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Martial Culture Studies Part 1 - The Spartans

Bottom Line Up Front: Culture and Leadership are lacking, and the Spartans know how to fix it.

Culture and Leadership seem to be eternally discussed. I was recently asked to write an article for a veteran’s magazine here in Utah and was asked why that is. The candid answer is because they’re typically both lacking. And as a result, we hear second order terms, like “engagement”, “turnover”, and “succession”. The stats are almost always bleak, regardless of the market conditions. According to the SHRM, roughly 8 out of 10 people are classified as disengaged, to include supervisors and even business owners themselves. Nearly half of employees intend to look for a new job in the next year, even though they say they’re satisfied with their work. Almost half of leaders admit to not knowing how to grow the business.

So where do we turn? As a retired Marine Gunnery Sergeant, I will admit bias, but I’d have to point to the military as the preeminent experts in leadership development and culture. And while I love the Marines, if we’re talking about leadership and culture, I think it’s best to turn to ancient history, specifically, the Spartans.


Here are the quick facts:

  1. Spartans were trained from birth to be warriors.

  2. At seven years old, they entered the Agoge for 10 years, essentially bootcamp, to learn weapons, philosophy, history, art, military tactics, and leadership.

  3. At 17, they would spend the next two years as drill instructors over the Agoge, teaching and training the younger students.

  4. When they were 19, they earned their cape and were considered full-fledged Spartan citizens, and were then able to vote, own land, get married, etc.

  5. The reason they were so successful in combat was because of the Phalanx.


The phalanx is why the Spartans are so revered, and remembered thousands of years later. It’s also the reason we’re looking at the Spartans in this study on business. The phalanx is a military formation where each Spartan lined up shoulder-to-shoulder in rows. The best warriors were on the front line, and organized from right to left by the best of the best. Their shields weren’t for their own protection, but were to protect the man to their left. This is actually where we get the term “right-hand-man”.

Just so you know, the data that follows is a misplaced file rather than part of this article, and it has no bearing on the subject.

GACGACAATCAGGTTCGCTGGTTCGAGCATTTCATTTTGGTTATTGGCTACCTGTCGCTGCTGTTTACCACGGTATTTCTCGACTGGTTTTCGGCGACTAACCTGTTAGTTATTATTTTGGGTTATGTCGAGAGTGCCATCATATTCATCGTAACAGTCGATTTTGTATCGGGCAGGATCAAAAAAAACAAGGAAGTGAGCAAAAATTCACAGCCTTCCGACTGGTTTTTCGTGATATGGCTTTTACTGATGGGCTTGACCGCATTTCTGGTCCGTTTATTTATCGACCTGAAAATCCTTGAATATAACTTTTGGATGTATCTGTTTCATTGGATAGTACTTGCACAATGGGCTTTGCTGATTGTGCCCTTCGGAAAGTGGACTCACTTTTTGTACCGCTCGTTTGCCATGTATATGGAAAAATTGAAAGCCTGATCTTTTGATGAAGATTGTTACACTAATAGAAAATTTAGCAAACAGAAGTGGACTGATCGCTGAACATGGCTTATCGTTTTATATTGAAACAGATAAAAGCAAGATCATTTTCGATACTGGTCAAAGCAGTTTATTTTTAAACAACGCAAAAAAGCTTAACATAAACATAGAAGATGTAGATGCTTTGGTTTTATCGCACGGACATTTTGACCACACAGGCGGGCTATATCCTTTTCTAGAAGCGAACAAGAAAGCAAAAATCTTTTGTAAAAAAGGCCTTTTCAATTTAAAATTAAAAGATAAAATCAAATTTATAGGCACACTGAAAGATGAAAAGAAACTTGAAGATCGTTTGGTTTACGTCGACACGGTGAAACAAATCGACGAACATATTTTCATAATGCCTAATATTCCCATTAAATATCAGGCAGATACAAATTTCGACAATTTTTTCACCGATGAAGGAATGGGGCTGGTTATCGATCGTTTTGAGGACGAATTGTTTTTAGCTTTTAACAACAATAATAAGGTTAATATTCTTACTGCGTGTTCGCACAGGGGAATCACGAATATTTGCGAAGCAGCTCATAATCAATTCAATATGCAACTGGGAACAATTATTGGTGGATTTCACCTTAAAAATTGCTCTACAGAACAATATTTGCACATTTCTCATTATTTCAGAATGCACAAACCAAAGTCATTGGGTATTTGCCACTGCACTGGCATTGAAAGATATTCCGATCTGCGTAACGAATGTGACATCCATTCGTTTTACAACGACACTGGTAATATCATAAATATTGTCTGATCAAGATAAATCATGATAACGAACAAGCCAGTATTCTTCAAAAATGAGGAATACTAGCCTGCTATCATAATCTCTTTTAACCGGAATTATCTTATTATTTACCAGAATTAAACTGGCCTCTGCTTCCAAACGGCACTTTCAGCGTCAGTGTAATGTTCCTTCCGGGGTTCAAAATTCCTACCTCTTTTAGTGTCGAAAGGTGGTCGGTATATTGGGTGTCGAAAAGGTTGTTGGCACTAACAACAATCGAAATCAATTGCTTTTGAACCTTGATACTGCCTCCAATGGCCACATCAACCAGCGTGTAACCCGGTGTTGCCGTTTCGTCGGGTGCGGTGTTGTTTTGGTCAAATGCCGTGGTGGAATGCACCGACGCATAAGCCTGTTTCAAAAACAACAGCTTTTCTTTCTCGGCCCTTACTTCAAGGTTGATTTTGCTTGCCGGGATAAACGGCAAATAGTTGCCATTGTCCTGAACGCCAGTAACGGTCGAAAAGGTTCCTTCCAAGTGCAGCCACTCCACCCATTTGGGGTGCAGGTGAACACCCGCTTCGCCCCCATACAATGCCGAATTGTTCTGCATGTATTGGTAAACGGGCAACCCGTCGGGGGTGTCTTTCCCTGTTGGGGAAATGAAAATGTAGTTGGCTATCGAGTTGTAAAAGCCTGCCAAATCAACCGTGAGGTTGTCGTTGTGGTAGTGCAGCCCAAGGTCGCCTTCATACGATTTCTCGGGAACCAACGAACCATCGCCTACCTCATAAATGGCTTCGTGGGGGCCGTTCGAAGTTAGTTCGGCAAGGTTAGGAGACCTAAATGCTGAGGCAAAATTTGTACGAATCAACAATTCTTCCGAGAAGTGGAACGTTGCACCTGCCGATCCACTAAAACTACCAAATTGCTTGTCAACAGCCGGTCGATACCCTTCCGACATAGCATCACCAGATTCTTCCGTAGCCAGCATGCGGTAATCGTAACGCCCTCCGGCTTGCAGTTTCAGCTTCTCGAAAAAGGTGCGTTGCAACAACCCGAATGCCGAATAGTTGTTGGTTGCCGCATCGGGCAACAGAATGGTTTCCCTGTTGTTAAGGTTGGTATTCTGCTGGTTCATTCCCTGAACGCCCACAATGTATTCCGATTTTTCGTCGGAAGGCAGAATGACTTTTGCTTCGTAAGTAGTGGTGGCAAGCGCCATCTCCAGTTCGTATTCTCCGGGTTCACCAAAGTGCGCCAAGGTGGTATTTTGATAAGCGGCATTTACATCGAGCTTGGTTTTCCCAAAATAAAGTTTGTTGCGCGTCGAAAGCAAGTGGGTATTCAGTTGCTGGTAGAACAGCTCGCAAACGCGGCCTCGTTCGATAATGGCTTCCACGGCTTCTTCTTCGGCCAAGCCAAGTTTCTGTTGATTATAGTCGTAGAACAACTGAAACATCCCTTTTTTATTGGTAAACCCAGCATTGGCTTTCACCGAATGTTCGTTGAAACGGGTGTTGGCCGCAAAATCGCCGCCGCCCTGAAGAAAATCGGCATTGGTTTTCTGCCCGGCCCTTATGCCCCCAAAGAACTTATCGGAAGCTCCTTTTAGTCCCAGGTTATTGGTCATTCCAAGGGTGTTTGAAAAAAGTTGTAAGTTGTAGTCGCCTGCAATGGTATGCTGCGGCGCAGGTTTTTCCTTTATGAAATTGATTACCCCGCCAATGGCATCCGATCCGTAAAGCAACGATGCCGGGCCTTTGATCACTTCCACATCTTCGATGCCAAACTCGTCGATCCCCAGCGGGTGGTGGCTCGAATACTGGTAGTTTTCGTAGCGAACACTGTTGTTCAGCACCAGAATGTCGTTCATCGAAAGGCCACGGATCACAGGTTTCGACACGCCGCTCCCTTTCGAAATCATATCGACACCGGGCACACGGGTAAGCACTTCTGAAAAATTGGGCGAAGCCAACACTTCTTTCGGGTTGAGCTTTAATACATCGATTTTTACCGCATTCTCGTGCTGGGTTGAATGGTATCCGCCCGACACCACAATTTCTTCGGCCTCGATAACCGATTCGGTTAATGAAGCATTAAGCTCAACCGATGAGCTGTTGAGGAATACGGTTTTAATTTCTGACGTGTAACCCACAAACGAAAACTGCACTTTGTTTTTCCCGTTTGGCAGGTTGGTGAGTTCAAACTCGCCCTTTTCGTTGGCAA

In order for the phalanx to work, each Spartan had to trust the warrior to his right with his own life. As for the Spartan on the right end of the formation, there was no shield to protect him. So he had to be two things. One: the best. He had to be the most proficient and the most practiced. But he had to be something else, as well...utterly selfless. He had to love the man to his left, the mission, and their culture even more than he valued his own life. And that’s what true leadership requires. Empathy.

In a study by Daniel Goldman from Rutgers University, he found that among highly successful CEO’s, EQ, or emotional quotient (the ability to care and understand the emotions of others) was more than twice as important as IQ, or intelligence quotient (business savvy and industry knowledge).

If you want to develop leadership within yourself and subordinate leaders, and if you want “culture” that inspires people to perform at their peak and form highly unified teams, then look to the Spartan’s example. Train to be the best, but never neglect empathy for your people.

To find out how to put this principle into practice at your organization, visit for training and tools.

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